ostrich on his helmet and a snake's head on his shield, which is, to say the least, extremely 
unlikely. What seems to be really meant is that Kailet carried the figure of the entire 
bird on his helmet, and a representation of its head on his shield ; the likeness in the shape 
of the latter to a snake's head has often been commented upon, and the ostrich, from its 
curious head and neck, has been known as ' the serpent bird.' It seems clear that here at 
least Wolfram was following another description, and one which he did not altogether 

As to the conclusion to be drawn from the proper names which occur in such profusion 
throughout the poem, this question has been so fully treated by Bartsch (cf. vol. i. 
Appendix B) that it would be superfluous to discuss it here; and the correspondence 
between the Titurel poems and the Parzival, which argues a common source for both, has 
also been adequately discussed, but the addition of the arguments to be derived from the 
correspondence existing between Wolfram's Angevin allusions and the facts of Angevin 
history, seems to put it beyond doubt that there is a strong body of evidence in support of 
Wolfram's own statement that he had a French source other than Chretien de Troyes ; 
and, if we admit that he spoke the truth so far, it seems only logical to believe that he was 
also speaking the truth when he gave the name of the author of his source as 'Kiot the 





In explanation of the striking agreement which exists between the Parzival of Wolfram 
von Eschenbach and that part of Li Conte del Graal which we owe to Chretien de Troyes, 
three solutions may be suggested : (a) That Chretien was the source of Wolfram ; (6) That 
Chretien and Wolfram both drew from a common source, that source, if Wolfram is to be 
believed, being Kiot ; (c) That Chretien, who wrote before Wolfram, drew from a source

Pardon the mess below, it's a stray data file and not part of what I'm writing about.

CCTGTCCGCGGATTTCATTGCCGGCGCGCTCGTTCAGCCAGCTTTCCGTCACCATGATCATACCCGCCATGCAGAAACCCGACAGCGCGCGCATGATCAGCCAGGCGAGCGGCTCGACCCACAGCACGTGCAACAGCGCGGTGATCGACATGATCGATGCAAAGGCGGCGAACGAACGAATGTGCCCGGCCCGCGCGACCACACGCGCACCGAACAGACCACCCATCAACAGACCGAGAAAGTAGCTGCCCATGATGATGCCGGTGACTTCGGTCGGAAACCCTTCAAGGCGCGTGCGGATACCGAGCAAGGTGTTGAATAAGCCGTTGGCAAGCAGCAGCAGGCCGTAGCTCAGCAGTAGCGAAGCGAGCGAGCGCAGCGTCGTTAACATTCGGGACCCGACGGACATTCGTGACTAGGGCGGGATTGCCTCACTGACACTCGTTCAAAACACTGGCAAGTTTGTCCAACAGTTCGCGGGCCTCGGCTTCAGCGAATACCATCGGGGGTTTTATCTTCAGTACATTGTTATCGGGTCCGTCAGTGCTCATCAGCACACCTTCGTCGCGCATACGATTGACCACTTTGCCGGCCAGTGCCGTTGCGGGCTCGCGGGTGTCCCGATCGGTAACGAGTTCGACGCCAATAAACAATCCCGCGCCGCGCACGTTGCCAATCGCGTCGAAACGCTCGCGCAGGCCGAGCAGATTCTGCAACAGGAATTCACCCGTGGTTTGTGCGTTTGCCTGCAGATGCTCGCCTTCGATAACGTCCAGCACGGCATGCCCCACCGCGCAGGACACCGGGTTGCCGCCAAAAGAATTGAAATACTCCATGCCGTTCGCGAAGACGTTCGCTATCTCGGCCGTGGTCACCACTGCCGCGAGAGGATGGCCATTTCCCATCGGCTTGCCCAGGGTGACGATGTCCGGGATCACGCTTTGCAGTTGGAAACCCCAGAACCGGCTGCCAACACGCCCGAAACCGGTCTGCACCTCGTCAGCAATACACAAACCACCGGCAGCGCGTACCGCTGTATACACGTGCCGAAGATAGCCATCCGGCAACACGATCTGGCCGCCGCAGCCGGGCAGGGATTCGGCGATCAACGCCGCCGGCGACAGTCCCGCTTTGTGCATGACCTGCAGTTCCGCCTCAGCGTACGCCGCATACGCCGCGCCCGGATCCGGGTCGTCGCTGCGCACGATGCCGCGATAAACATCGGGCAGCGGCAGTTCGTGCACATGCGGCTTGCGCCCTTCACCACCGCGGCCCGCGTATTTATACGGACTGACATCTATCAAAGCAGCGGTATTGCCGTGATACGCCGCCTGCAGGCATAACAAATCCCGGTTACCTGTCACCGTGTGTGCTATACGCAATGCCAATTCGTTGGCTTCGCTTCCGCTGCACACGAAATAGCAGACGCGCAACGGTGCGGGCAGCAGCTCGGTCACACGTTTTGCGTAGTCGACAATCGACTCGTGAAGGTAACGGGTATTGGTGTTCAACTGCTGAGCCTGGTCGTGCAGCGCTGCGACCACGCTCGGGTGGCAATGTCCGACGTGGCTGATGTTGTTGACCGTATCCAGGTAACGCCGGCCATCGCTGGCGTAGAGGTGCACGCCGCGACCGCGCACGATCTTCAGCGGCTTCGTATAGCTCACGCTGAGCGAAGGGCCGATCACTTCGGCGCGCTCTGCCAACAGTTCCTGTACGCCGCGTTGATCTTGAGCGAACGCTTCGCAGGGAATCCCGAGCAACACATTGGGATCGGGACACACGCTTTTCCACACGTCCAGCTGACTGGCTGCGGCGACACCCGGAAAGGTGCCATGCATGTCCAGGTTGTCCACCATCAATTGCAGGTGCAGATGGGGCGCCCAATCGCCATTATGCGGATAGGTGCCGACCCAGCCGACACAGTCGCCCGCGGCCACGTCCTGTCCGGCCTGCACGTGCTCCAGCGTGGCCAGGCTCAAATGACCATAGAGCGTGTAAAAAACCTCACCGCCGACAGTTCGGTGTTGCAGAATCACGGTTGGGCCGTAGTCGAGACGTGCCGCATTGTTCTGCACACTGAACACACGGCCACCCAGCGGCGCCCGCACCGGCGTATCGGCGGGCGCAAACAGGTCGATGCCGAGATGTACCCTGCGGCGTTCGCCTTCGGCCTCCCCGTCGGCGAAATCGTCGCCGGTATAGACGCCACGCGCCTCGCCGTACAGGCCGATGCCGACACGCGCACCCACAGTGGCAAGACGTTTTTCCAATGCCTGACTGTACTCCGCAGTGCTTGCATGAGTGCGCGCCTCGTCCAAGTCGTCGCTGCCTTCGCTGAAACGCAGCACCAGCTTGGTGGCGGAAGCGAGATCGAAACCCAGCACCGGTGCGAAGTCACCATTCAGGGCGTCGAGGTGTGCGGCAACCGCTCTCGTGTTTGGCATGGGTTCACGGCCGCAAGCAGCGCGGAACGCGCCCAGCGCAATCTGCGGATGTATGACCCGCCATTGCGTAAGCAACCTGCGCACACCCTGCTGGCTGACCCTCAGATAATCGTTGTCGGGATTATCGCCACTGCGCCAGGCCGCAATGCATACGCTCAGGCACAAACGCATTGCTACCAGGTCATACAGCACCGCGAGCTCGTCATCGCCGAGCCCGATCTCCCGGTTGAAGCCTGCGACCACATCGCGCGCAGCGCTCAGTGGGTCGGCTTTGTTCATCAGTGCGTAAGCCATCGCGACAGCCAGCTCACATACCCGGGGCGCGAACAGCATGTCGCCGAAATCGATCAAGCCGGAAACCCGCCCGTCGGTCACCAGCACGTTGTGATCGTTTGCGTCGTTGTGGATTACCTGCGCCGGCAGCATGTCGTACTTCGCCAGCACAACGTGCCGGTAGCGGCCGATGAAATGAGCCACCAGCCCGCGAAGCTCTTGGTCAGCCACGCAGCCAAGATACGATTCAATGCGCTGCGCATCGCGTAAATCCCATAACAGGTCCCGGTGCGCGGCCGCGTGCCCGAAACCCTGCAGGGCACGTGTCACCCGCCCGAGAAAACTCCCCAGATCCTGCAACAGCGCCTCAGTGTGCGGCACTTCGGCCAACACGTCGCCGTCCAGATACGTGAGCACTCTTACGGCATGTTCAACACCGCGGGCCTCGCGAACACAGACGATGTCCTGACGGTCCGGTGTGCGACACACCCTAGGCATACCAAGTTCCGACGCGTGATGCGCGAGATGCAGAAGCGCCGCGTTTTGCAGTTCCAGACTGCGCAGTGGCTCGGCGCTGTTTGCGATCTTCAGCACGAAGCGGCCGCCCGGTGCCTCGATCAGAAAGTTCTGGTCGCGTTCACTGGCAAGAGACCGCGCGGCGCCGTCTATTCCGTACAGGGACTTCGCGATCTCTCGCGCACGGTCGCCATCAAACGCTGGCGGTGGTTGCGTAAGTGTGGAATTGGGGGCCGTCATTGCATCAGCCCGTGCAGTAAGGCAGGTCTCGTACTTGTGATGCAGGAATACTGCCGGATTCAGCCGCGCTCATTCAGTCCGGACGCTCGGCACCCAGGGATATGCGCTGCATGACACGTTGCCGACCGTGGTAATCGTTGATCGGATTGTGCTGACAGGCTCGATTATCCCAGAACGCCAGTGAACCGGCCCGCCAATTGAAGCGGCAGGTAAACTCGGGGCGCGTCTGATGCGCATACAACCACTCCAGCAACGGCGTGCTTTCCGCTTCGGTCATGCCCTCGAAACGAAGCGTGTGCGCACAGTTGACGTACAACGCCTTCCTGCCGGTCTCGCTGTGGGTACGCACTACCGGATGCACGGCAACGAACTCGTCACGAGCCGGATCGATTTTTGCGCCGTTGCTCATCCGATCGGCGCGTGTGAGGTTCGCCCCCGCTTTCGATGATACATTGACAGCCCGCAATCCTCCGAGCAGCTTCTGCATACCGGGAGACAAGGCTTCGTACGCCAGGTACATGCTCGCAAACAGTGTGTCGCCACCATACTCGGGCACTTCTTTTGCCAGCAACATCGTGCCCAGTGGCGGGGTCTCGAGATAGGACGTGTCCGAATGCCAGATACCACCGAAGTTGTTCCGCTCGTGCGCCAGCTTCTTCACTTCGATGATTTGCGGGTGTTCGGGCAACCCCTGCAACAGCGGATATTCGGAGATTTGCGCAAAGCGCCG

anterior to Wolfram, which source was also used by Kiot. 

For reasons already stated we may dismiss (a) without further argument, and accept 
Wolfram's statement as to the existence of a French poem other than Chretien's ; but the 
question as to the relationship existing between these two poems, whether the one was 
directly the source of the other (as Wolfram seems to have supposed), or whether both 
represent a common source, requires to be carefully examined. 

The principal difference between the Parzival and the Conte del Graal is in the 
Introduction, which is missing entirely in Chretien, whose account of Perceval's father and 
of his death is at variance with all the other versions, and has been supplemented by a 
later Introduction, more in harmony with what seems to have been accepted as the original 
form of the story, i.e. with the fact of the death of the hero's father before his birth, and 
the flight of the widowed mother into the woods. Now, it is of course quite possible, it is 
even highly probable, that Chretien, had he known a version of the story such as Wolfram 
gives, would have rejected it on account of its connection with the House of Anjou, but we 
cannot base any argument on the absence of this introduction, since Chretien left his poem 
unfinished at a point before the close connection between the first two books and the 
ending of the story becomes apparent in Wolfram. Had Chretien lived to complete his